• Dystonia: Involuntary contraction of muscles that normally work in cooperation so that a body part is held in an unusual and often painful position as a result
  • Tremors: Involuntary, rhythmic contraction of muscles that can lead to shaking movements in the hands, legs, face, head, or vocal cords
  • Unsteady gait: Walking unsteadily or clumsily
  • Vertigo:The dizziness sensation of spinning, swaying, or tilting, which is frequently associated with balance problems and often accompanied by nausea, vomiting, headache, or hearing loss

In addition, researchers are studying the link between cerebellum dysfunction and the following:

  • Anxiety disorders: A category of disorders including panic disorder and social anxiety disorder that are marked by excessive or irrational anxiety or fear that is disproportionate to the actual threat
  • Autism spectrum disorder: A developmental condition that causes impairments in social interactions and communication
  • Dyslexia: A disorder that makes it difficult to process speech and results in problems with reading, writing, and spelling
  • Schizophrenia: A psychotic disorder characterized by distorted perceptions, thoughts, emotions, and beliefs that are not connected to reality

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Lobes Of The Brain And What They Control

Each brain hemisphere has four sections, called lobes: frontal, parietal, temporal and occipital. Each lobe controls specific functions.

  • Frontal lobe. The largest lobe of the brain, located in the front of the head, the frontal lobe is involved in personality characteristics, decision-making and movement. Recognition of smell usually involves parts of the frontal lobe. The frontal lobe contains Brocas area, which is associated with speech ability.
  • Parietal lobe. The middle part of the brain, the parietal lobe helps a person identify objects and understand spatial relationships . The parietal lobe is also involved in interpreting pain and touch in the body. The parietal lobe houses Wernickes area, which helps the brain understand spoken language.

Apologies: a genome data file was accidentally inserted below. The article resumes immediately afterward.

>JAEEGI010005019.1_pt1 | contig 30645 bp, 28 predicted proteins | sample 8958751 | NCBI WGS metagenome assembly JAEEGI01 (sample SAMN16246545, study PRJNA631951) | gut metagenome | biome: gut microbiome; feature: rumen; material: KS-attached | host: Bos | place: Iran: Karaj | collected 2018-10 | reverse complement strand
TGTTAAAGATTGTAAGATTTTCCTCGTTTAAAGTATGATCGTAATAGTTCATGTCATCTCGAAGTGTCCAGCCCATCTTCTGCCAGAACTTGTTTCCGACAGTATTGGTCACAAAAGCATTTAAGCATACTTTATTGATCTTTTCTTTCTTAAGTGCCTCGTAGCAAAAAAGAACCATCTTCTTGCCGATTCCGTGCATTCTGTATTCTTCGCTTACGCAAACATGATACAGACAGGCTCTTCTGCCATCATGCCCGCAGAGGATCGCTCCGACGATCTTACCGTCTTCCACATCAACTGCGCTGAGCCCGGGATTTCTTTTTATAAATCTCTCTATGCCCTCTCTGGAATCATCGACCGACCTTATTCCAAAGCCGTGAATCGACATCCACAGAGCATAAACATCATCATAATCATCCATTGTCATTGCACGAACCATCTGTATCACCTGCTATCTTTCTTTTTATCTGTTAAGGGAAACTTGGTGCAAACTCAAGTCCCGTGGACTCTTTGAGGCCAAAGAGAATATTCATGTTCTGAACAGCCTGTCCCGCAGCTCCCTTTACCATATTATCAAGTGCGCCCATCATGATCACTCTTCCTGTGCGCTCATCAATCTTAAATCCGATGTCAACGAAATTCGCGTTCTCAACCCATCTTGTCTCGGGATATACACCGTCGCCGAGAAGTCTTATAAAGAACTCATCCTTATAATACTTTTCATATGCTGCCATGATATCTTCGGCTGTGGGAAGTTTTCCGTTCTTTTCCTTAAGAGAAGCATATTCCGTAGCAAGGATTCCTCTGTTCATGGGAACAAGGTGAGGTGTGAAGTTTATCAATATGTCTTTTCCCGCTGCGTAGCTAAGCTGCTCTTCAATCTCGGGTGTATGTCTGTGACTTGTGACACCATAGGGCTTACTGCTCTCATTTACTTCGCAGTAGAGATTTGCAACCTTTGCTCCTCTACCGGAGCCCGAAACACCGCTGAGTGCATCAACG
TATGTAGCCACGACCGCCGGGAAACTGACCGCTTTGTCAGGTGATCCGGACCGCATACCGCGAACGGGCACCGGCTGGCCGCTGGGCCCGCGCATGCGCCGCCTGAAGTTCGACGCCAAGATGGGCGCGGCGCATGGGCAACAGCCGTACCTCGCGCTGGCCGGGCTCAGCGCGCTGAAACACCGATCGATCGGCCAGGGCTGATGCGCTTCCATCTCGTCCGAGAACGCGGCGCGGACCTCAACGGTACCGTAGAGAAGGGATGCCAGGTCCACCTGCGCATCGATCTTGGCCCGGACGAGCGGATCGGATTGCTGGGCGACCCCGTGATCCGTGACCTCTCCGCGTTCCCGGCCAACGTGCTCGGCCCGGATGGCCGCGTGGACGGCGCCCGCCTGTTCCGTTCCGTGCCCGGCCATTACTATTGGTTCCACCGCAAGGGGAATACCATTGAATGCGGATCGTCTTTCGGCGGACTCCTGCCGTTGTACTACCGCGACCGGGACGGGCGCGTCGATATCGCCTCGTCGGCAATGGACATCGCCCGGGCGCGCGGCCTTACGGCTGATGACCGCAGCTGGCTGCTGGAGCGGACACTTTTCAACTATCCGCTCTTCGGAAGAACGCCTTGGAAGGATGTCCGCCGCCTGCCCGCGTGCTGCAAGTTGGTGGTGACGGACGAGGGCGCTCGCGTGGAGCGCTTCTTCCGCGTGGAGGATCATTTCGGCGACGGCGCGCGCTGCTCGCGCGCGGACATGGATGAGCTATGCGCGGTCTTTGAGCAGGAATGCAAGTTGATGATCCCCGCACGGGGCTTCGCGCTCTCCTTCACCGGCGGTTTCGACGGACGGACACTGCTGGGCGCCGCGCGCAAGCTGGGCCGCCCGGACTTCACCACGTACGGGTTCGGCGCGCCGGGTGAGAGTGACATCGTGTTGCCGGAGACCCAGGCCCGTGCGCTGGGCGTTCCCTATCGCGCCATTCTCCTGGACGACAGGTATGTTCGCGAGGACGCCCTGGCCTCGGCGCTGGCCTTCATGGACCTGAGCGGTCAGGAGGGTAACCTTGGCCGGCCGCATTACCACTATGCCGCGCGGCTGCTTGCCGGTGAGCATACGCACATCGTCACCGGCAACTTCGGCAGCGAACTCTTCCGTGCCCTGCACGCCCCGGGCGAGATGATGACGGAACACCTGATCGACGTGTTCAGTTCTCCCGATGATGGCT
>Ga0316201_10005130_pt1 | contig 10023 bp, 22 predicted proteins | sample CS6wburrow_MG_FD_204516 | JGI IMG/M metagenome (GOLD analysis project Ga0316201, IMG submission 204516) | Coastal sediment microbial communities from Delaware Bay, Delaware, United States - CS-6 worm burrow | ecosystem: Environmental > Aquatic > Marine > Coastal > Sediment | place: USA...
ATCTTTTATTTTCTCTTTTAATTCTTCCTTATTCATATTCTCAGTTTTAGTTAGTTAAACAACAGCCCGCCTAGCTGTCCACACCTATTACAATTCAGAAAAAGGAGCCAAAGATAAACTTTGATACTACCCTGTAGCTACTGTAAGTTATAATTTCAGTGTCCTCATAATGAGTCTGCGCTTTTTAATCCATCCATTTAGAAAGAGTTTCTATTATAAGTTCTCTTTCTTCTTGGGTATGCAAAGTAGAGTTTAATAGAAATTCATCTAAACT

• Occipital lobe. The occipital lobe is the back part of the brain that is involved with vision.
  • Temporal lobe. The sides of the brain, temporal lobes are involved in short-term memory, speech, musical rhythm and some degree of smell recognition.

The Cerebellum’s Balancing Act

Next up is the cerebellum. The cerebellum is at the back of the brain, below the cerebrum. It’s a lot smaller than the cerebrum. But it’s a very important part of the brain. It controls balance, movement, and coordination .

Because of your cerebellum, you can stand upright, keep your balance, and move around. Think about a surfer riding the waves on his board. What does he need most to stay balanced? The best surfboard? The coolest wetsuit? Nope he needs his cerebellum!

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Tumor In The Cerebellum

Tumors are abnormal cells that can either grow in the brain or migrate there from a different part of the body. These tumors might be benign and not spread through the body. Malignant tumors grow and spread, leading to cancer.

Symptoms of a tumor in the cerebellum include:

  • a headache
  • ataxia
  • difficulties with coordination